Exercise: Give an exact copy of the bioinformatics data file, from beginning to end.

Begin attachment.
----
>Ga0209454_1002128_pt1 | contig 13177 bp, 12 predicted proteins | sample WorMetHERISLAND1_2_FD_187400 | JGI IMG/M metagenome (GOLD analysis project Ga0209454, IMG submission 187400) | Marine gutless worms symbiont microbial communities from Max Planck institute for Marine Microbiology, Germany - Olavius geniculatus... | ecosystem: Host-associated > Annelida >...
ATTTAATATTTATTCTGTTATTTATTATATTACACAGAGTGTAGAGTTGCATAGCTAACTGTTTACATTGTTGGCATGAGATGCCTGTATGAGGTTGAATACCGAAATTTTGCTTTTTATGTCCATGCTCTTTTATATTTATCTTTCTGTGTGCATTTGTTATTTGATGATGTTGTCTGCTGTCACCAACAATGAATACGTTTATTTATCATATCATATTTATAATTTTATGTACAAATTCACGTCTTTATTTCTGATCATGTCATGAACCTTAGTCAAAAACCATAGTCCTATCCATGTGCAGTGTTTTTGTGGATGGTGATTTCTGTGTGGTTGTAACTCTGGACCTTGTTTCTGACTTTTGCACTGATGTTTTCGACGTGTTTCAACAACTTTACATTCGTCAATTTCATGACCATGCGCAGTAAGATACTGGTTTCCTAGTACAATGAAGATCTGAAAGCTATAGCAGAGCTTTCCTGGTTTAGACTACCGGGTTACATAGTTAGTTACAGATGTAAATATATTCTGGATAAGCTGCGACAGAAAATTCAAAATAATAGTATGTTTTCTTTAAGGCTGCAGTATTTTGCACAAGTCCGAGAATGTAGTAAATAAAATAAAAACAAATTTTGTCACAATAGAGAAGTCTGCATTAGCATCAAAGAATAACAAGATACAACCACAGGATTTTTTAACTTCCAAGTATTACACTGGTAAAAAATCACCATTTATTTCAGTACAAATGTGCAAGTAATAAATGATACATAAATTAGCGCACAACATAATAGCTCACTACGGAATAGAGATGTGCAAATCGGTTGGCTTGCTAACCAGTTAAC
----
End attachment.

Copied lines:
>Ga0209454_1002128_pt1 | contig 13177 bp, 12 predicted proteins | sample WorMetHERISLAND1_2_FD_187400 | JGI IMG/M metagenome (GOLD analysis project Ga0209454, IMG submission 187400) | Marine gutless worms symbiont microbial communities from Max Planck institute for Marine Microbiology, Germany - Olavius geniculatus... | ecosystem: Host-associated > Annelida >...
ATTTAATATTTATTCTGTTATTTATTATATTACACAGAGTGTAGAGTTGCATAGCTAACTGTTTACATTGTTGGCATGAGATGCCTGTATGAGGTTGAATACCGAAATTTTGCTTTTTATGTCCATGCTCTTTTATATTTATCTTTCTGTGTGCATTTGTTATTTGATGATGTTGTCTGCTGTCACCAACAATGAATACGTTTATTTATCATATCATATTTATAATTTTATGTACAAATTCACGTCTTTATTTCTGATCATGTCATGAACCTTAGTCAAAAACCATAGTCCTATCCATGTGCAGTGTTTTTGTGGATGGTGATTTCTGTGTGGTTGTAACTCTGGACCTTGTTTCTGACTTTTGCACTGATGTTTTCGACGTGTTTCAACAACTTTACATTCGTCAATTTCATGACCATGCGCAGTAAGATACTGGTTTCCTAGTACAATGAAGATCTGAAAGCTATAGCAGAGCTTTCCTGGTTTAGACTACCGGGTTACATAGTTAGTTACAGATGTAAATATATTCTGGATAAGCTGCGACAGAAAATTCAAAATAATAGTATGTTTTCTTTAAGGCTGCAGTATTTTGCACAAGTCCGAGAATGTAGTAAATAAAATAAAAACAAATTTTGTCACAATAGAGAAGTCTGCATTAGCATCAAAGAATAACAAGATACAACCACAGGATTTTTTAACTTCCAAGTATTACACTGGTAAAAAATCACCATTTATTTCAGTACAAATGTGCAAGTAATAAATGATACATAAATTAGCGCACAACATAATAGCTCACTACGGAATAGAGATGTGCAAATCGGTTGGCTTGCTAACCAGTTAAC